• Speaking of Phoenix, the Milwaukee Brewers will remain there for spring training for another 25 years under a deal where the city will pay $2 million a year for the next five years for renovations plus $1.4 million a year in operating costs over 25 years, let’s see, that comes to something like $35 million in present value? “This is a great model of how a professional sports team can work together with the city to extend their stay potentially permanently, which is amazing, and we’re doing it in a way where taxpayers are being protected,” said Daniel Valenzuela, one of the councilmembers opposed to the Suns deal, who clearly has a flexible notion of “great” and “protected.”
  • And also speaking of Phoenix (sort of), the Arizona Coyotes are under investigation by the National Labor Relations Board for allegedly having “spied on staff, engaged in union busting and fired two employees who raised concerns about pay.” None of which has anything directly to do with arenas, except that 1) this won’t make it any easier for the Coyotes owners to negotiate a place to play starting next season, when their Glendale lease runs out, and 2) #LOLCoyotes.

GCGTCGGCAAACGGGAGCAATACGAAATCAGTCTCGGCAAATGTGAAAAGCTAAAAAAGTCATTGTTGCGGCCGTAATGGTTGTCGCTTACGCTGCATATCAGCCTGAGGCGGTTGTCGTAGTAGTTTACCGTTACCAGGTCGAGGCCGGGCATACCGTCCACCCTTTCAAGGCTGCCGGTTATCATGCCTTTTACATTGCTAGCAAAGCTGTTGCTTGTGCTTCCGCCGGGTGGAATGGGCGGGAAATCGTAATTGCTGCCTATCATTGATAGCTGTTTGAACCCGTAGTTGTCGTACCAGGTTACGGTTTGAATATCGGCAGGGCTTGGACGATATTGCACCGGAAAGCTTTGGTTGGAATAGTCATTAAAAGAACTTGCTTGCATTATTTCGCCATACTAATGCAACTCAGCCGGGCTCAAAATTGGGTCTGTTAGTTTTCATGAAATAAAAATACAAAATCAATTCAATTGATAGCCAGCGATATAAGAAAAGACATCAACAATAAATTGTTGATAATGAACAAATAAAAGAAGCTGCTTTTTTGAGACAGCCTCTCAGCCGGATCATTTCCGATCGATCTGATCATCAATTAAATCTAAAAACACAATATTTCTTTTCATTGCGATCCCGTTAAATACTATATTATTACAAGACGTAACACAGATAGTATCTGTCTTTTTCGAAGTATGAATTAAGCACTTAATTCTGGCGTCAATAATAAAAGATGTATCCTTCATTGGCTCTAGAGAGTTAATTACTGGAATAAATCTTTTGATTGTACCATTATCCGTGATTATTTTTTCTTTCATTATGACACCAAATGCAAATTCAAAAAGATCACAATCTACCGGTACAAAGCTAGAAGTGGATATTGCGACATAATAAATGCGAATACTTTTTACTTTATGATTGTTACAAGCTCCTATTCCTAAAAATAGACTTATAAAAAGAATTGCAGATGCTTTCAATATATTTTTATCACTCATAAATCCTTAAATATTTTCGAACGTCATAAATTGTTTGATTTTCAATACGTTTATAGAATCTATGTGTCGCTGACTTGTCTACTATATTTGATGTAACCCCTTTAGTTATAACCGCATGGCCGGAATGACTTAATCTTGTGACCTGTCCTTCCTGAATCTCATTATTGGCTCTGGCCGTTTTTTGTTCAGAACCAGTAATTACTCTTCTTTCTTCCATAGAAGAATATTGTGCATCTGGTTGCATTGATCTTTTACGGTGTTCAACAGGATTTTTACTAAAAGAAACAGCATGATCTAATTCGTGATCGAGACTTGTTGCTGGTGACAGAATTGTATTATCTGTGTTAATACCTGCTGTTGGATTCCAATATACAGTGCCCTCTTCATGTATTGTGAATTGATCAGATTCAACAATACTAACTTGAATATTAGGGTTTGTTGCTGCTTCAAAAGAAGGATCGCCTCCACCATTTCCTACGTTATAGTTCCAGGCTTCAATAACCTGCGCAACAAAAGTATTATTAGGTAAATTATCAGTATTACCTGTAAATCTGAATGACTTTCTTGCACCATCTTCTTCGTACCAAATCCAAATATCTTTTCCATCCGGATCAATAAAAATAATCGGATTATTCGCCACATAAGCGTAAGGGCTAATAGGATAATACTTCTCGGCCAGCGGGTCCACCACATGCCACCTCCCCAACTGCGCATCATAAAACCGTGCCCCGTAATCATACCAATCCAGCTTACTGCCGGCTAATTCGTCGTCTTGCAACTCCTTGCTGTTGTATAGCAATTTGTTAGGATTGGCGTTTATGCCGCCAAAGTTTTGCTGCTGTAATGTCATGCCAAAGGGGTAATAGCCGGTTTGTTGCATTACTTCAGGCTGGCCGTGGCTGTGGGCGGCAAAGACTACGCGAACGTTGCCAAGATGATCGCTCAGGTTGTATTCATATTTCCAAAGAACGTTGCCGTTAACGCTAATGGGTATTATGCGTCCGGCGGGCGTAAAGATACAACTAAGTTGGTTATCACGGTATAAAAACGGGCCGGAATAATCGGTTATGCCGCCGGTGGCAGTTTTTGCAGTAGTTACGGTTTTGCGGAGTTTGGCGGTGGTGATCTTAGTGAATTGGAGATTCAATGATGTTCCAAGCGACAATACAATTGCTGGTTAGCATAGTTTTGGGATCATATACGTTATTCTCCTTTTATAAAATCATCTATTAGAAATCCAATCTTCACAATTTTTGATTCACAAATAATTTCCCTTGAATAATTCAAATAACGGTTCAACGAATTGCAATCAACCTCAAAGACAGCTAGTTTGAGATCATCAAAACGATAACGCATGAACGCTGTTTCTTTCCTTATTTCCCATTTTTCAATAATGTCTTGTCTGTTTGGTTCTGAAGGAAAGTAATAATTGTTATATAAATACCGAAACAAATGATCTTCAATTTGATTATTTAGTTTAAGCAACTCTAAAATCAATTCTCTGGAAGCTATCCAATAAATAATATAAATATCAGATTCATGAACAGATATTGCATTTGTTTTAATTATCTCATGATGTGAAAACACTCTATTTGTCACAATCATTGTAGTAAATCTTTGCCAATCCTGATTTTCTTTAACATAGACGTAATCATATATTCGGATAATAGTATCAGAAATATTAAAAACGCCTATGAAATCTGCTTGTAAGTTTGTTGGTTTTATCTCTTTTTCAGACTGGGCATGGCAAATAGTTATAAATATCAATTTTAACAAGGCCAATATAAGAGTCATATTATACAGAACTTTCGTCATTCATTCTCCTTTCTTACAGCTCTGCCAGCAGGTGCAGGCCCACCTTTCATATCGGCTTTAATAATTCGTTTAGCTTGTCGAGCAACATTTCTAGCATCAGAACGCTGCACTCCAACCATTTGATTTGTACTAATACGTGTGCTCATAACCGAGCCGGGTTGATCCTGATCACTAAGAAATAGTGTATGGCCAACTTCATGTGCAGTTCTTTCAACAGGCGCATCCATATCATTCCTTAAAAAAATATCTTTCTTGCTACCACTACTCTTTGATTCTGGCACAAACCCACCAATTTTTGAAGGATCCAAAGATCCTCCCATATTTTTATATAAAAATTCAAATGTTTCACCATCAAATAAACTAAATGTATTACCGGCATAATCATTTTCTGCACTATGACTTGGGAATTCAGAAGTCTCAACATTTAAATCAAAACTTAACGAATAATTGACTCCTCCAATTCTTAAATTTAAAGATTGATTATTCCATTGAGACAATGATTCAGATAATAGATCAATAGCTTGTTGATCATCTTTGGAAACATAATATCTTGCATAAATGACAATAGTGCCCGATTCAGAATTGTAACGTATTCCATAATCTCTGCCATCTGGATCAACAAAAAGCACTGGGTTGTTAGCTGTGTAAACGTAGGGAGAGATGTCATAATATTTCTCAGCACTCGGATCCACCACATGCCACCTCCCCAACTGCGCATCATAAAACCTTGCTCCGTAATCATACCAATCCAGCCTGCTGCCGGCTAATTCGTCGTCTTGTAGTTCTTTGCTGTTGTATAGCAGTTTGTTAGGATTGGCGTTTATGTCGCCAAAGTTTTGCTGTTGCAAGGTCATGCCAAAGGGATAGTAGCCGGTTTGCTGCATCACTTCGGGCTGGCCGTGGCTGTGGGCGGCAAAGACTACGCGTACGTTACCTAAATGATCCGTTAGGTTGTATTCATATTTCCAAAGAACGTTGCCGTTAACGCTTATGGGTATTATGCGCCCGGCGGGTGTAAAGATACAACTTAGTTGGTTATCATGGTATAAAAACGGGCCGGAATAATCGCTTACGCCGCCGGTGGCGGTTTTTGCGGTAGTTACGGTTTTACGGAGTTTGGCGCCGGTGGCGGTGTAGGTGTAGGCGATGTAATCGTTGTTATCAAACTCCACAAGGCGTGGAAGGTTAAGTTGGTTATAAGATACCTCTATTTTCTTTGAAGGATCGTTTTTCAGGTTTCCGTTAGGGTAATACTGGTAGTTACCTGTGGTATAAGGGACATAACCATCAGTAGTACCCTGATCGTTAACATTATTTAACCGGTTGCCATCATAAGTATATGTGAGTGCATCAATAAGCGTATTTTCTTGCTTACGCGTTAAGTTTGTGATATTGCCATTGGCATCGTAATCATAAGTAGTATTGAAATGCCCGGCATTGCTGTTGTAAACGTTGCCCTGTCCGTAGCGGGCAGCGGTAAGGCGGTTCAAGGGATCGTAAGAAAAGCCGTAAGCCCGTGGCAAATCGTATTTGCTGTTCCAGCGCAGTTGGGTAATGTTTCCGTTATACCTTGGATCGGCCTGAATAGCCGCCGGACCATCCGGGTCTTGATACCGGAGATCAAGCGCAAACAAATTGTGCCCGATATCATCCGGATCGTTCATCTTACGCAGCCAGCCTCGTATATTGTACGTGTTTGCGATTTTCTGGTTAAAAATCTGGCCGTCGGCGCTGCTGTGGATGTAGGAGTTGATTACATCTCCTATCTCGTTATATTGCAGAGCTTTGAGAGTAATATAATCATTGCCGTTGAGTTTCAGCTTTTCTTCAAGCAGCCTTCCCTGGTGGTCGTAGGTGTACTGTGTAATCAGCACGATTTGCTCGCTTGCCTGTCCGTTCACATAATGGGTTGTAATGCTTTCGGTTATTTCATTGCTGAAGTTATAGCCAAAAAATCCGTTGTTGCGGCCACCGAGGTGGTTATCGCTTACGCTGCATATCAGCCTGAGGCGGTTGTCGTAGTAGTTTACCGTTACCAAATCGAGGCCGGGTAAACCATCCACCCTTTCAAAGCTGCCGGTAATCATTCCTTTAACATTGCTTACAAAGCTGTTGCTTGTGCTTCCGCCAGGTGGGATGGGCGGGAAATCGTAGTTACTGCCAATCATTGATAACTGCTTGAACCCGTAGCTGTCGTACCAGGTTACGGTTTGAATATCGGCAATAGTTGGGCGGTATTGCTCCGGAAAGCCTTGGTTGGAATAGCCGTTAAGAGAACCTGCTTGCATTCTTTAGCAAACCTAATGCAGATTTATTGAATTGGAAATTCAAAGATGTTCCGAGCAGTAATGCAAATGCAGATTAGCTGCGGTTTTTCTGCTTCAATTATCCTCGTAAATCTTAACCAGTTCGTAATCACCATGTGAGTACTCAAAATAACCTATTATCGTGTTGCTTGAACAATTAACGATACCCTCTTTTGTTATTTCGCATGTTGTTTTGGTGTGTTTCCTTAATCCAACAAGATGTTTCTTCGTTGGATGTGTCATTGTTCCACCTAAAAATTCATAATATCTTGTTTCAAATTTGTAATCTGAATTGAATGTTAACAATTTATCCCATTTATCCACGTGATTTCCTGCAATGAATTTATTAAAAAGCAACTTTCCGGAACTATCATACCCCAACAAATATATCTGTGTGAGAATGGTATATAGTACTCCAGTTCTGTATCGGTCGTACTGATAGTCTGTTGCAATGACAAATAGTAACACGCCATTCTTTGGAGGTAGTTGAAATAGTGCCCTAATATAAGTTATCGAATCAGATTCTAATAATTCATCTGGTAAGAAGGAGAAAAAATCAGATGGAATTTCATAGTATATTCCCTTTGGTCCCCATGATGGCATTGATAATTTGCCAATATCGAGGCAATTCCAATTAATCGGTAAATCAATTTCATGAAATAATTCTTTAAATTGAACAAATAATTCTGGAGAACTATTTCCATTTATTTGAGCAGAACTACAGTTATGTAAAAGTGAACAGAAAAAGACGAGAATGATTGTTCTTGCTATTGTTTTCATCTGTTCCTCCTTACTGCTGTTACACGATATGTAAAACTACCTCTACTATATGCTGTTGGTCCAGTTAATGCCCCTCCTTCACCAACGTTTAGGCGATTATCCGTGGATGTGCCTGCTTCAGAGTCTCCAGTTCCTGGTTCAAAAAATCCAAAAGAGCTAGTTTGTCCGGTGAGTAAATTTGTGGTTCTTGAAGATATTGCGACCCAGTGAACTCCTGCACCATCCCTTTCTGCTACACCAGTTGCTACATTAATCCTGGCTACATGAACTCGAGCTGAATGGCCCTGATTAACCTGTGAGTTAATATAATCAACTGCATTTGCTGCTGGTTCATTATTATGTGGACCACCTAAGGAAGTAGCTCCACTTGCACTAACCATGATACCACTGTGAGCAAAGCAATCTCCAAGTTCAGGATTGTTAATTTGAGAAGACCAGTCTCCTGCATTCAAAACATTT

• A U.S. representative from Texas is trying to get Congress to grandfather in the Texas Rangers‘ new stadium from any ban on use of tax-exempt bonds in the tax bill, saying it would otherwise cost the city of Arlington $200 million more in interest payments since the bonds haven’t been sold yet. (Reason #372 why cities really should provide fixed contributions to stadium projects, not “Hey, we’ll sell the bonds, and you pay for whatever share you feel like and we’ll cover the rest no matter how crappy the loan deal ends up being.”) Also, the NFL has come out against the whole ban on tax-exempt bonds because duh — okay, fine, they say because “You can look around the country and see the economic development that’s generated from some of these stadiums” — while other sports leagues aren’t saying anything in public, though I’m sure their lobbyists are saying a ton in private.
  • A Hamilton County commissioner said he’s being pressured to fund a stadium for F.C. Cincinnati because Cincinnati will need a sports team if the Bengals leave when their lease ends in 2026 and now newspapers are running articles about whether the Bengals are moving out of Cincinnati and saying they might do so because of “market size” even though market size really doesn’t matter to NFL franchise revenues because of national TV contracts and oh god, please make it stop.